Bob is 69 years old. He studied at Bristol University in the 1960s before spending a decade “gigging as a roadie with musical bands.” Needing a new challenge, and to ‘reinvent’ himself, Bob moved to Bath in 1980 and set up as a freelance photographer. Here is his sporting story.
“I loved football as a kid, but I also loved to run. I’ll tell you about that later. I supported Blackpool because I liked Stanley Matthews. I saw him in the flesh in 1958, when Blackpool played Chelsea at Stamford Bridge. I think Blackpool won the game, four goals to one. I remember Chelsea’s new player, Jimmy Greaves. Not bad, I thought.
“I played football in the park every night after school and when I got to my secondary grammar school I was in the first team. I was put on the wing because I was quick, and quite skilful. But I suppose I was a bit of an all-rounder, really: I also liked tennis, during the summer, and badminton. Cross-country running was my first sense of freedom in sport. I would run through fields, allotments, etcetera, and feel great! I had a speech impediment at school, you see, and phobias. Being good at running and sports generally gave me confidence, and kudos.
“Sports-wise, I let things go in the 1970s. Those were the Rock ‘n’ Roll years, man! But in 1976, after six years of unhealthy living, I woke up one morning and remembered that I loved to run, and that it made me feel more confident and happier. I’ve been running ever since, three to four times per week, to relieve stress. In fact, I have run along the same five kilometre route for the last 30 years: I never get tired of the scenery and the countryside. Run times don’t interest me, I just love being out. Running gave me the confidence to climb the Matterhorn at my first attempt, aged 61, without a guide.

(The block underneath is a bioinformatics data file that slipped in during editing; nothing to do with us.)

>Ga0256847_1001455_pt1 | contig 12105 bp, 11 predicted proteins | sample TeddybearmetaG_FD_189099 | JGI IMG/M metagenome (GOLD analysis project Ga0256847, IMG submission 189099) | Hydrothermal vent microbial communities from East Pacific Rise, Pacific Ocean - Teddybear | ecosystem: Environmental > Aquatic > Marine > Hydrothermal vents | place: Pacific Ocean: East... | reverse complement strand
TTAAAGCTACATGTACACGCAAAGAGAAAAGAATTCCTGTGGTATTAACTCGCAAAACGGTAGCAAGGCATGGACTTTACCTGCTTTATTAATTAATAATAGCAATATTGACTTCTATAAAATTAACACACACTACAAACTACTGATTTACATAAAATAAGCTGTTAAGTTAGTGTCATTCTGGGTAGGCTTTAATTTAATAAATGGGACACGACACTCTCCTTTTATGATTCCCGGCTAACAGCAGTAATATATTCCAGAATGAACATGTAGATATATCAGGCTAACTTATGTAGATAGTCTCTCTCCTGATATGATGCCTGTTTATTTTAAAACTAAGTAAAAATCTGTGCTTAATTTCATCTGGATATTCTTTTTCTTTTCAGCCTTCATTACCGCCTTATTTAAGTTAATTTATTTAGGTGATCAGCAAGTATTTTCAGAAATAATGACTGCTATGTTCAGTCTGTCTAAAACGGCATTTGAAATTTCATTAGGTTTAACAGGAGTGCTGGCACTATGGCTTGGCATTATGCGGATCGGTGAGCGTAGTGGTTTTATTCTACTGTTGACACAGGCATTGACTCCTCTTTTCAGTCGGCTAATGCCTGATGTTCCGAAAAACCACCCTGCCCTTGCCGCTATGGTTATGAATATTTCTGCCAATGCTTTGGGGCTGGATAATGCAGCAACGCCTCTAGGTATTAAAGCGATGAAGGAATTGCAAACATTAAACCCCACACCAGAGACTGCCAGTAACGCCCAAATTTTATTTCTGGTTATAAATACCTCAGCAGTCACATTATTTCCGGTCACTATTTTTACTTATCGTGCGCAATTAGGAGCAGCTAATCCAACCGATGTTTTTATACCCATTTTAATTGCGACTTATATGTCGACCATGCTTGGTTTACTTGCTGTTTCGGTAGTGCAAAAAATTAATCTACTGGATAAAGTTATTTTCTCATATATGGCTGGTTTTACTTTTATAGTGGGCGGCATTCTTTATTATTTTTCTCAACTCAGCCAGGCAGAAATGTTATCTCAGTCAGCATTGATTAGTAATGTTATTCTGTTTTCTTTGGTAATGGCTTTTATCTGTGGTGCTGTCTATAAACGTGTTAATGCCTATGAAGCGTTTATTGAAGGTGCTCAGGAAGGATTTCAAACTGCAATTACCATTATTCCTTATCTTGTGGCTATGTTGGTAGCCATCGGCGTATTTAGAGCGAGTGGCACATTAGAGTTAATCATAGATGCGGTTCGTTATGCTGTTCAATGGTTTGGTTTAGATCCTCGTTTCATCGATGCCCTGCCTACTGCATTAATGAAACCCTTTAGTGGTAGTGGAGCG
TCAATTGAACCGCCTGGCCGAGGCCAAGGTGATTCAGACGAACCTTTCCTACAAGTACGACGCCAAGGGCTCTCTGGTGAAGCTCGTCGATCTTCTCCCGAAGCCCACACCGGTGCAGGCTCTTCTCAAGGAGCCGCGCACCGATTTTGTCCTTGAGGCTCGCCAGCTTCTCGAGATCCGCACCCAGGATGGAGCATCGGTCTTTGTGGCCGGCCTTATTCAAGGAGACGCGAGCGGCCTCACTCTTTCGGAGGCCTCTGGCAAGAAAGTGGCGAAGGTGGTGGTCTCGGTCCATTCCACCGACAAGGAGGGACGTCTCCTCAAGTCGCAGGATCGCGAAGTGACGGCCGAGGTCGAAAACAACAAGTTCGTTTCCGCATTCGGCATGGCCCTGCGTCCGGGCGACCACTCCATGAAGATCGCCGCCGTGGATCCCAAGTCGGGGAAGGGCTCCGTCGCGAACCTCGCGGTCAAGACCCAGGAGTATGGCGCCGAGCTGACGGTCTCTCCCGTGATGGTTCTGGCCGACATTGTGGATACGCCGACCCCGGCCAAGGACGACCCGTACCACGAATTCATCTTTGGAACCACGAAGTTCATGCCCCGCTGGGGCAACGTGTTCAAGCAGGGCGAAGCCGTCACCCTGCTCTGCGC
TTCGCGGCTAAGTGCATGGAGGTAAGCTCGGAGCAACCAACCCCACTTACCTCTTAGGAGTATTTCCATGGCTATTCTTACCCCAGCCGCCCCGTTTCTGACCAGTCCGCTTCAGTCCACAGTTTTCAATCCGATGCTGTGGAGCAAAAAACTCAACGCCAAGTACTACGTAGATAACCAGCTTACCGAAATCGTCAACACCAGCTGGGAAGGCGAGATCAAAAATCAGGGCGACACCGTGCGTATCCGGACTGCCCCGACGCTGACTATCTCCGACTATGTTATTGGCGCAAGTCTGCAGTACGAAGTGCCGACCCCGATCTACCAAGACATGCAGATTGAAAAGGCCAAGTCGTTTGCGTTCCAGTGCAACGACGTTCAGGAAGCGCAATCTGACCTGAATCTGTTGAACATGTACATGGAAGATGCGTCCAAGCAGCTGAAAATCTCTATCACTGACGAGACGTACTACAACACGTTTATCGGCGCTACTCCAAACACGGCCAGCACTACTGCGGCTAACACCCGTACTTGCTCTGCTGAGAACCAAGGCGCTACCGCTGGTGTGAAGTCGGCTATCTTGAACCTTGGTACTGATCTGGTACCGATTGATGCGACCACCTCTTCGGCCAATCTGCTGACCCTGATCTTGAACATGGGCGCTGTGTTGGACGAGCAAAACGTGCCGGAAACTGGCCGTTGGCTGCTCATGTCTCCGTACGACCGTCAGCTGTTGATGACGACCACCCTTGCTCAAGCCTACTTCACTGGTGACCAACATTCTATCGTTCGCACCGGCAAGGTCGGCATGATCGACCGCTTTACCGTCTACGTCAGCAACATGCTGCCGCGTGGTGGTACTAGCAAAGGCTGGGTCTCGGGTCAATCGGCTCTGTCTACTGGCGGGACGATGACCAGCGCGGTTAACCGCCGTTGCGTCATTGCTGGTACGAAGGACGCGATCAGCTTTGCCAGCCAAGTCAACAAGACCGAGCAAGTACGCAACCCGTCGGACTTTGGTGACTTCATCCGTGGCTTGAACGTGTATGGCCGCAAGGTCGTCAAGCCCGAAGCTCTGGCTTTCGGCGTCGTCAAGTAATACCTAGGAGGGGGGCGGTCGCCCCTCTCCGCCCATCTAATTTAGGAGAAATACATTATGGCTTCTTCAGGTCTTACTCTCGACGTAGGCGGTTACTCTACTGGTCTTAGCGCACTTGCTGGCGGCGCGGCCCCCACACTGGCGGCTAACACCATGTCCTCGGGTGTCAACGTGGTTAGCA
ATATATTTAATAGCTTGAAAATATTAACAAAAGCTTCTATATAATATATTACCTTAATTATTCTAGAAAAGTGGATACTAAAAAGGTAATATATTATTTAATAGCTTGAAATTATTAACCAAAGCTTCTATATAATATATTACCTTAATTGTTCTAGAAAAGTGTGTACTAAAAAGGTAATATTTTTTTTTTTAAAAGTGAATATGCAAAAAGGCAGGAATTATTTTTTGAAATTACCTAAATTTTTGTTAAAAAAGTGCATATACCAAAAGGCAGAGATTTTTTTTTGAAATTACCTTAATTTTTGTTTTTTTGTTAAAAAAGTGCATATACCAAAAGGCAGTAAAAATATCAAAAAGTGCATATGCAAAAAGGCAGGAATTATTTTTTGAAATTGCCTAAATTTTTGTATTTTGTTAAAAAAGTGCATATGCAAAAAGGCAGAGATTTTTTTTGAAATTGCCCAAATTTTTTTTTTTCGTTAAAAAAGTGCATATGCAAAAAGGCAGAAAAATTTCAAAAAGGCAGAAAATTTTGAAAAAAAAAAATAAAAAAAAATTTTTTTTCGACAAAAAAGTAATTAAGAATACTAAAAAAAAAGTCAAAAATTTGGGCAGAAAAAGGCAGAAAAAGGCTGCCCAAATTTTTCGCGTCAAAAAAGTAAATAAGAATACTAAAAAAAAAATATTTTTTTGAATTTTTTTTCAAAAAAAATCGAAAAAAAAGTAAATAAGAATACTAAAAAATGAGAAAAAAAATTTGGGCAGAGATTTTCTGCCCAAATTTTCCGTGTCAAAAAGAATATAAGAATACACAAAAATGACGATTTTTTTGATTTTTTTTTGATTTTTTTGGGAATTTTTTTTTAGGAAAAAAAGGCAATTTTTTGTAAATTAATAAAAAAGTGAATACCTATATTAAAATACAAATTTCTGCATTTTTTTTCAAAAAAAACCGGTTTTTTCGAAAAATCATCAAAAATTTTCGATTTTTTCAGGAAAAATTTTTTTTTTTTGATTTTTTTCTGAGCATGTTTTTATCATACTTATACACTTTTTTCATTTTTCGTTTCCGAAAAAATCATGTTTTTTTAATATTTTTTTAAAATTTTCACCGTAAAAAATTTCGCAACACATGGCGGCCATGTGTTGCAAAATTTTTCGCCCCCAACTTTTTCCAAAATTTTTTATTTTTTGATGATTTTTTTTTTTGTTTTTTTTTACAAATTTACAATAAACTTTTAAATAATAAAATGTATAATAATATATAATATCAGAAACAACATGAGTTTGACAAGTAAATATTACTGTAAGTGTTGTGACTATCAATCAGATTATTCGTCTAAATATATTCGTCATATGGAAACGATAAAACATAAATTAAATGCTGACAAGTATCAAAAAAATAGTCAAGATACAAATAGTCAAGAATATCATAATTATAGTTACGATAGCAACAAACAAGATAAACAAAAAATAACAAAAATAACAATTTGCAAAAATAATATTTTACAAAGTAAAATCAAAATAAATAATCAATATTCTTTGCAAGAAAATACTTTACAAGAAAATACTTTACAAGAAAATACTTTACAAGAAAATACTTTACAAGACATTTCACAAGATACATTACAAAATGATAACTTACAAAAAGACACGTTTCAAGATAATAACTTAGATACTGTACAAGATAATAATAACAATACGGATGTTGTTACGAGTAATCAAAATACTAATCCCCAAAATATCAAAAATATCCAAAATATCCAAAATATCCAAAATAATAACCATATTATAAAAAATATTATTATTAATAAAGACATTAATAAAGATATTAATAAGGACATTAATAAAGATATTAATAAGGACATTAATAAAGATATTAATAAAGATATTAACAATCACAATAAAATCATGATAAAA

“When I’m not doing odd jobs, on photo shoots or running, I regularly take myself off, map and compass in hand, on long walks. The freedom is everything…”
Bob Whitfield is official photographer for The National Vintage Games 2018